Water Music Paperback
Part of the Clare Hart Series series
A terrified, frozen child is found close to death on an icy Cape Town mountainside.
But no-one reported her missing. Where does she come from? Who does she belong to? Profiler Dr Clare Hart is baffled - but when a young woman disappears, Clare sees a frightening pattern beginning to emerge.
Rosa is a gifted but troubled young cellist, and her grandfather is at his wits end.
Why did she walk out of her music school that day? Where has she gone now? As winter tightens its grip, Clare must find Rosa and unravel her secrets...all the while carrying a secret of her own.
- Format: Paperback
- Pages: 336 pages
- Publisher: Head of Zeus
- Publication Date: 27/02/2014
- Category: Thriller / suspense
- ISBN: 9781781857847
- Paperback from £6.35
- EPUB from £4.49
Showing 1 - 1 of 1 reviews.
Review by ebyrne41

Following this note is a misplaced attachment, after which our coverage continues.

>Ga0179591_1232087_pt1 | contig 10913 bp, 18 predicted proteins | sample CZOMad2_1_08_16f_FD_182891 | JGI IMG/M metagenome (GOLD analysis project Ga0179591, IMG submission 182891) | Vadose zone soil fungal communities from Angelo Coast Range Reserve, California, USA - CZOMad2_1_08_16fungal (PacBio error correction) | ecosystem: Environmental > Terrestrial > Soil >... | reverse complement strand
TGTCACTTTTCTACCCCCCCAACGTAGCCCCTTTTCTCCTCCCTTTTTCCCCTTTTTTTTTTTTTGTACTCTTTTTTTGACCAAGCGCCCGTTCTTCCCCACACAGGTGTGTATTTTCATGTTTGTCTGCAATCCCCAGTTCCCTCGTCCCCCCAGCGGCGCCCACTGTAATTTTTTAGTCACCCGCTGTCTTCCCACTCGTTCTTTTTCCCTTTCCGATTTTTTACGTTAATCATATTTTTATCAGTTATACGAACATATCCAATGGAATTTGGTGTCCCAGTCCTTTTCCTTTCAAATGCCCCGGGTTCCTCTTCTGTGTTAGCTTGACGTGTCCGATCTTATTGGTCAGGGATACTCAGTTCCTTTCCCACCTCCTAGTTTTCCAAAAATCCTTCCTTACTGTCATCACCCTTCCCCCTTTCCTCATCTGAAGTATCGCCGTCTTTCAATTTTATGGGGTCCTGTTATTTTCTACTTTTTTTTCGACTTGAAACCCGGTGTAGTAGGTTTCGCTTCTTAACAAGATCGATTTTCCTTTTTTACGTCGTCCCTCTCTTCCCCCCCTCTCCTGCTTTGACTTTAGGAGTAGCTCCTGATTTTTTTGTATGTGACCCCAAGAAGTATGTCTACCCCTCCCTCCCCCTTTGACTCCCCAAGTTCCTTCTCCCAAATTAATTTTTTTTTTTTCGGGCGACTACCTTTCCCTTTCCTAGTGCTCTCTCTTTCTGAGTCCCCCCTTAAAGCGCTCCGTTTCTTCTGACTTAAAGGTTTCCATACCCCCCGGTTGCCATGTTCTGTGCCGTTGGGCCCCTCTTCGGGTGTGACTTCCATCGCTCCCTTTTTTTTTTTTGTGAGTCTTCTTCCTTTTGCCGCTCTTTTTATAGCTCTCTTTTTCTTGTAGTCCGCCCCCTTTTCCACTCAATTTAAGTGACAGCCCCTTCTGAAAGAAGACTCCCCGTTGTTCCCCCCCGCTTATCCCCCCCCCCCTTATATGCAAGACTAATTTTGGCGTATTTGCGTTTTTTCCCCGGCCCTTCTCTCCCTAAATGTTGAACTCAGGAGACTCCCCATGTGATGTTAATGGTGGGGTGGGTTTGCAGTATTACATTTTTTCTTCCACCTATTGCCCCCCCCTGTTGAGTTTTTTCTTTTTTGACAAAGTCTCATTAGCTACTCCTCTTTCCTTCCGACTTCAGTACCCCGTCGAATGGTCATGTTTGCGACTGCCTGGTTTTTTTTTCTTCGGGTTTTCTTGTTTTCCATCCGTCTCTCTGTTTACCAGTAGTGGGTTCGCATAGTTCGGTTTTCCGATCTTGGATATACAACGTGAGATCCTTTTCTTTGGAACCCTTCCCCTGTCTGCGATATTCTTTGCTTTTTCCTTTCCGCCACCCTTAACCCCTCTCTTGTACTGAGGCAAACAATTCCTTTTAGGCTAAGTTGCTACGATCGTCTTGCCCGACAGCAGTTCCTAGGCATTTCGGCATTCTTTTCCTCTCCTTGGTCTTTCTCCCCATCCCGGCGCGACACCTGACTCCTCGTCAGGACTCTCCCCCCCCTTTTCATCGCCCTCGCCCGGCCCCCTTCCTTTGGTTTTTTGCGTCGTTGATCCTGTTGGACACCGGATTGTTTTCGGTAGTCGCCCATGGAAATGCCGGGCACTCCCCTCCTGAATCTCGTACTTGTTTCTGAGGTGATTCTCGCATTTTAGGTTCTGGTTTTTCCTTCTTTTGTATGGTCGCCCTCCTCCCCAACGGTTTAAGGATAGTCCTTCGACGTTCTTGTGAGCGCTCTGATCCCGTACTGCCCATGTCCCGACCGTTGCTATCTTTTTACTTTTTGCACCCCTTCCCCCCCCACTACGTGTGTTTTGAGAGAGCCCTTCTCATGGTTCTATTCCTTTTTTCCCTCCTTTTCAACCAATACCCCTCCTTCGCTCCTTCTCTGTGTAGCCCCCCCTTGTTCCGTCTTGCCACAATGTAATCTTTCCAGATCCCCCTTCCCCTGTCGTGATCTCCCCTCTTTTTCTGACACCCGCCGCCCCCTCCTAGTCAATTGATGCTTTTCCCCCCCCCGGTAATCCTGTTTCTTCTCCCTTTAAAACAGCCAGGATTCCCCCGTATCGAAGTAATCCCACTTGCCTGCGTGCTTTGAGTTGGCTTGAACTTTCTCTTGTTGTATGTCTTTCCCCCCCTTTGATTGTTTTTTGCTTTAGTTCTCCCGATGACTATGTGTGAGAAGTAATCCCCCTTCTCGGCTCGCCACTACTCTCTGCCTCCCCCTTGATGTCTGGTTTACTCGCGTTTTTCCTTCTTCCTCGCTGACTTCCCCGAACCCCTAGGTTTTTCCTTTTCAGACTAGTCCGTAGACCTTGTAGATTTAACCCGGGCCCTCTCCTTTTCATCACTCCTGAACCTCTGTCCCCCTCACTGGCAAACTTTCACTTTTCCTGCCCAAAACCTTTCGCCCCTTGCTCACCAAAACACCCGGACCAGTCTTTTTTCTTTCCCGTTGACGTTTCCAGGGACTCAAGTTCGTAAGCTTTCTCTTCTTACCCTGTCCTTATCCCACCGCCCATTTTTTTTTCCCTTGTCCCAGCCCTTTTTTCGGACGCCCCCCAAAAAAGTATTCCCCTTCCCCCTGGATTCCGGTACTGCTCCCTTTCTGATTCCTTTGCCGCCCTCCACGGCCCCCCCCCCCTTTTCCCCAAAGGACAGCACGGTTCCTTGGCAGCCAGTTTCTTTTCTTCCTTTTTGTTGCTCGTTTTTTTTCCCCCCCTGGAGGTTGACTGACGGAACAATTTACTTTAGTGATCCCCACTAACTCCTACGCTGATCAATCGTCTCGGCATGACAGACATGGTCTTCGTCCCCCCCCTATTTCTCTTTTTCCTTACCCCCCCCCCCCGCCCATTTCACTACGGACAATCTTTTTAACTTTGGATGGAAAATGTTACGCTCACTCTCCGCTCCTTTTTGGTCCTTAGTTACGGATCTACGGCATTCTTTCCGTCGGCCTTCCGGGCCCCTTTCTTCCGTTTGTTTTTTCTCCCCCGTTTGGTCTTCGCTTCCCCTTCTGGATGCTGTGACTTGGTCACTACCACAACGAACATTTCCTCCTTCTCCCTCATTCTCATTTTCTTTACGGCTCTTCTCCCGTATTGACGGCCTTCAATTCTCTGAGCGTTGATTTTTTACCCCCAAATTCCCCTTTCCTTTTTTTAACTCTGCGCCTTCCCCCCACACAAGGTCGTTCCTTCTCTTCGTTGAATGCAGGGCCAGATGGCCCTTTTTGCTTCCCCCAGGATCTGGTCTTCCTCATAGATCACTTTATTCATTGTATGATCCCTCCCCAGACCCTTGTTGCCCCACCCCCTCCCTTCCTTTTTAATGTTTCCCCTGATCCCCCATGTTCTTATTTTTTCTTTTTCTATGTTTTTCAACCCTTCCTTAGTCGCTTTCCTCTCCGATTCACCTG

Water Music is the fifth book involving Dr. Clare Hart, a civilian profiler working in Section 28, Cape Town’s Child Protection Unit. Section 28 is named after the clause in the South African constitution that lists the rights of children.In Water Music an unconscious, emaciated three-year old girl is found abandoned and close to death on a lonely bridle path in Cape Town. Soon after, a grandfather appeals for help when his grand-daughter Rosa, a gifted nineteen-year old cellist, goes missing. Hart embroils herself in both cases, even though Rosa's is strictly outside her remit as Rosa is not a child in the eyes of the law. While pursuing the dual investigations in her usual stubborn and dogged manner, Clare has to deal with an unwanted and unwelcome pregnancy. As if this was not enough grief, Clare has to deal with those in the police force who do not welcome her involvement and who are in fact set on disbanding her unit. Consequently Clare pursues her investigations very much as a sole operator, this despite her romantic involvement with Captain Riedwaan Faizal, an undercover police officer who has his own difficulties with his superiors. He in fact faces exile of a sort with his unit too being disbanded and he sent far from Cape Town for his sins, thus affecting his ability to assist Clare however he can.This is a well-plotted, atmospheric, fast-paced thriller with twists and a climactic ending. But it is not just a thriller: it is a story of corruption, of a police force less than willing to tackle issues; it is too about darker topics such as enslavement, child abuse and male domination; it is about the challenges women face in a male-dominated environment such as that in which Clare operates; and it is about that other challenge woman are often faced with (but rarely men) - maybe having to decide between parental desires and other life/career ambitions. Following on Daddy's Girl (which I rated quite highly), this book keeps Margie Orford firmly on my list of authors to watch out for. Thankfully there are a number of other titles by her that I have yet to read and which are within easy reach!